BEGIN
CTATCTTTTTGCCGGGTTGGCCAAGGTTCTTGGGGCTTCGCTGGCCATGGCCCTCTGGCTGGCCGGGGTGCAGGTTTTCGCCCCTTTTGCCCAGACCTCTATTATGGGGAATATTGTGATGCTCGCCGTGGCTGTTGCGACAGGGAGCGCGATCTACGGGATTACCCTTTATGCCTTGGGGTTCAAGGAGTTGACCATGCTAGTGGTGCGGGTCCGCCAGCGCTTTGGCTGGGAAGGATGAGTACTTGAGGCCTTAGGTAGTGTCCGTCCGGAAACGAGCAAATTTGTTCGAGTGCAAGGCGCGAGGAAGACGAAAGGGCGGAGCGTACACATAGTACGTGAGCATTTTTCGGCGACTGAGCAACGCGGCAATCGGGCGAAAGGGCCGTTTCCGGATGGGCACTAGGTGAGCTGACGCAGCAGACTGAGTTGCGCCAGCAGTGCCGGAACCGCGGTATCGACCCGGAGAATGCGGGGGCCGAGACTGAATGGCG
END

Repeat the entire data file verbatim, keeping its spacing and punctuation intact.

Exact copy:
CTATCTTTTTGCCGGGTTGGCCAAGGTTCTTGGGGCTTCGCTGGCCATGGCCCTCTGGCTGGCCGGGGTGCAGGTTTTCGCCCCTTTTGCCCAGACCTCTATTATGGGGAATATTGTGATGCTCGCCGTGGCTGTTGCGACAGGGAGCGCGATCTACGGGATTACCCTTTATGCCTTGGGGTTCAAGGAGTTGACCATGCTAGTGGTGCGGGTCCGCCAGCGCTTTGGCTGGGAAGGATGAGTACTTGAGGCCTTAGGTAGTGTCCGTCCGGAAACGAGCAAATTTGTTCGAGTGCAAGGCGCGAGGAAGACGAAAGGGCGGAGCGTACACATAGTACGTGAGCATTTTTCGGCGACTGAGCAACGCGGCAATCGGGCGAAAGGGCCGTTTCCGGATGGGCACTAGGTGAGCTGACGCAGCAGACTGAGTTGCGCCAGCAGTGCCGGAACCGCGGTATCGACCCGGAGAATGCGGGGGCCGAGACTGAATGGCG